It was the scariest of phone calls: I had wanted to interview Elsa Peretti, my all-time design heroine, for as long as I could remember. I had asked Tiffany & Co (where she had been a named designer since 1974) countless times, but was always told that Peretti didn’t give interviews, was reclusive, it was just not possible. Then suddenly, miraculously, an opportunity opened up: in 2009 a group of iconic Peretti designs had been chosen by the British Museum and, Tiffany said, Peretti might agree to talk about this momentous milestone and recognition of her life’s work. But – and it was a big but – the designer was notoriously wary of publicity and the request had to be genuine, which it was, not PR-generated, which it wasn’t. Which meant I had to contact Peretti myself to make the initial approach. And so came the nerve wracking, out-of-the-blue call to the most important jewellery designer of modern times.

Peretti’s reputation was colossal – not only for her creative genius, but also her volatile and fiery temperament. Born in Florence in 1940, she grew up between Rome and Switzerland before moving to Barcelona to pursue a career in fashion modelling, a line of work which took her to New York in 1968, where she continued modelling and also began to design her own jewellery. There she attracted the attention of American fashion designer Halston, who became a friend and collaborator and with whom she’d frequent Studio 54, alongside Liza Minnelli and Andy Warhol. She began to design jewels to wear for Halston’s and Giorgio di Sant’Angelo’s shows, as well as for herself, and before long her designs, so radical at the time in form, fluidity and material – she reinvigorated silver – brought her to the attention of Henry Platt at Tiffany & Co. She liked to tell how she was hired on the spot, at the first interview in 1974, to create her own collection and become a Tiffany named designer. She explained how she emerged onto Fifth Avenue, shell-shocked, and bumped into her great friend, the photographer Hiro.

Her tactile and sensually minimal jewels, including the Bone Cuff, the Open Heart and the Bean, became icons of 20th-century design, providing the ’70s working woman with jewellery she could buy for herself and wear for her own pleasure, from day to night. Peretti was the visionary who democratised diamonds in her barrier-breaking Diamonds by the Yard, since copied the world over. Her designs were so powerful yet seemingly effortless, distilling profound emotions, energy, ideas and dreams. Her jewels have become modern-day talismans that cross cultures and generations.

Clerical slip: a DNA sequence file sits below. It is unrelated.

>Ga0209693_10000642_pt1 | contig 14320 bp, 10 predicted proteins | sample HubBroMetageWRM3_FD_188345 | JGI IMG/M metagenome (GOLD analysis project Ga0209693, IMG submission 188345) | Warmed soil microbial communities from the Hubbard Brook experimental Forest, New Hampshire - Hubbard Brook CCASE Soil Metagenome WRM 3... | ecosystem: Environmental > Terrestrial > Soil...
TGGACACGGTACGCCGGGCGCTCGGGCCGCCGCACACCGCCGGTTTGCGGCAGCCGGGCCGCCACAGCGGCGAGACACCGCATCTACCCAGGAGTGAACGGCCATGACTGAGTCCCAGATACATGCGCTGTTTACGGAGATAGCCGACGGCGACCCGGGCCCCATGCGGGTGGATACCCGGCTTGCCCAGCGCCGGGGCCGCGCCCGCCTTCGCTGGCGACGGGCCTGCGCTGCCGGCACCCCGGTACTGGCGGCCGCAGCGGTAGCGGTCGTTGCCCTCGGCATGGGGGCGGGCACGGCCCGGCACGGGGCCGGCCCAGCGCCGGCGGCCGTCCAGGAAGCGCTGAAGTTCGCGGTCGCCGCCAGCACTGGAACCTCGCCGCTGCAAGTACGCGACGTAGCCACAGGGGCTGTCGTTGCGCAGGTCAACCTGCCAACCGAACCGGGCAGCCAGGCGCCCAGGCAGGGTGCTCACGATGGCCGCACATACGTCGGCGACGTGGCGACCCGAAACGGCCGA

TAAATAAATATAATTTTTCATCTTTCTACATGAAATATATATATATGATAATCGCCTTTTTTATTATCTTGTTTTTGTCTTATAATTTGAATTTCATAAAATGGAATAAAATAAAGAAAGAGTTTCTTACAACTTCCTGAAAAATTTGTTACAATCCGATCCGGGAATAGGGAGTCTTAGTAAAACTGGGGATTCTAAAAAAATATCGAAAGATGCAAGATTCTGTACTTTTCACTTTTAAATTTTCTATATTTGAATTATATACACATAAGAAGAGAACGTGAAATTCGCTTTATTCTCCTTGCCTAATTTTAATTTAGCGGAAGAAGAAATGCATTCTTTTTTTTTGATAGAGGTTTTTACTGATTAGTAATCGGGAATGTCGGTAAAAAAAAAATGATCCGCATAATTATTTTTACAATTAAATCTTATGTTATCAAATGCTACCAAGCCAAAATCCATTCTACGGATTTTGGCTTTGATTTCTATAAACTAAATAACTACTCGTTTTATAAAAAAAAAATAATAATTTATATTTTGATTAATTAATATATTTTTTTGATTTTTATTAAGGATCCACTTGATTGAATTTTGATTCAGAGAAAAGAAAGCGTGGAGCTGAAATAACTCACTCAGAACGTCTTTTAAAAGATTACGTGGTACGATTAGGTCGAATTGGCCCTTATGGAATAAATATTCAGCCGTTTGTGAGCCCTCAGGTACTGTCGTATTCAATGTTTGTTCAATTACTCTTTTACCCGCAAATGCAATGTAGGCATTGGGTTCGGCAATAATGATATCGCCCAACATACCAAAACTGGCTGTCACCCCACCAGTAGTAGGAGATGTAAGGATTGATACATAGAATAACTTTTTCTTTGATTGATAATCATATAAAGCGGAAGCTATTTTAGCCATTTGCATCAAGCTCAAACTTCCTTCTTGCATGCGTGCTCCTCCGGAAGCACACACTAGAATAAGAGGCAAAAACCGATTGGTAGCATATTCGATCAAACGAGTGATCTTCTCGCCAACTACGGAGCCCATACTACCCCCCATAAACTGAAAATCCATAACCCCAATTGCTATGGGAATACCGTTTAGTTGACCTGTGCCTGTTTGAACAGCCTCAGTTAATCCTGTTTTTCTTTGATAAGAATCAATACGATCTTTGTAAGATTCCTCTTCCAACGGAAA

Luckily, my call with Peretti went well, helped by my mention of a mutual acquaintance, the late Samuel Beizer of New York’s FIT, who had developed the technique – adapted from the manufacture of nylon stockings – for her silky gold mesh. It was my first insight into Peretti’s intense and unshakeable loyalty to the artisan who she said brought her designs, dreams and fantasies to life: “To translate ideas, it is magic.”

I was invited – along with my then 16-year-old daughter (to make the meeting less formal) – to interview Peretti in person at her home, in the 16th-century Catalan village of Sant Martí Vell, just outside Barcelona. The designer had restored the area’s once-dilapidated church and houses, one by one, in the late ’60s, taking the humble butcher’s house on one side of the village square for herself. The visit – a once-in-a-lifetime experience – has become the most precious memory of my working life. We stayed in a shadowy house with creaking wooden doors and bat-filled underground tunnels; there was no phone or internet connection, and a dramatic thunderstorm added a finishing, Gothic touch to the whole scenario.

Over the next few days, I listened to Peretti talk about jewellery and craftsmanship, about her life in New York in the 1970s, her uneasiness with success and fame, and her dislike of corporate culture. I tried to hang on her every word and follow each unexpected, dislocated twist and turn in her stream-of-consciousness style of conversation. We moved from house to house, each more exquisitely decorated than the last; we had dinner in the dimly lit, terracotta-walled kitchen of the butcher’s house, and lunch in the tax office; we visited gardens and a vineyard, followed by her beloved dogs. In another building, we toured her private museum, housing the objects and mementoes of her life, including a sketch of her as a baby by Warhol, drawn from a photograph, and the bunny-girl ears from the iconic portrait shot of her against the New York skyline by Helmut Newton.

What I found was a woman of noble, statuesque, androgynous beauty, a beauty somewhat ravaged by a life well-lived. A woman of refined taste and instinctive style. A woman of strength and vulnerability in equal measure – tempestuous, unpredictable, unstoppable – a creative force tormented with self-doubt, divine discontent and a certain wistful melancholy. And, perhaps most of all, a woman of principle, generosity and humanity, who cared so deeply for the world and its people and animals.

I like to think, and I hope, that during that weekend we formed a friendship beyond the purely professional. I visited Sant Martí Vell once more, and we talked on the phone from time to time, most recently late last year, when she expressed her distress at the state of the world, her sense that she didn’t belong in the 21st century.

Her attention, efforts, energy, and wealth, she explained, were firmly focused on the work of her charitable foundation, the Nando and Elsa Peretti Foundation (named for father and daughter), which supports environmental and conservation projects, human and civil rights, education and animal welfare. Peretti, creator of the open heart, the seed of life, the teardrop of emotion, left behind an immeasurable legacy: of friendship, loyalty and unparalleled design, those amulets that transcend time and place. The jewels of humanity.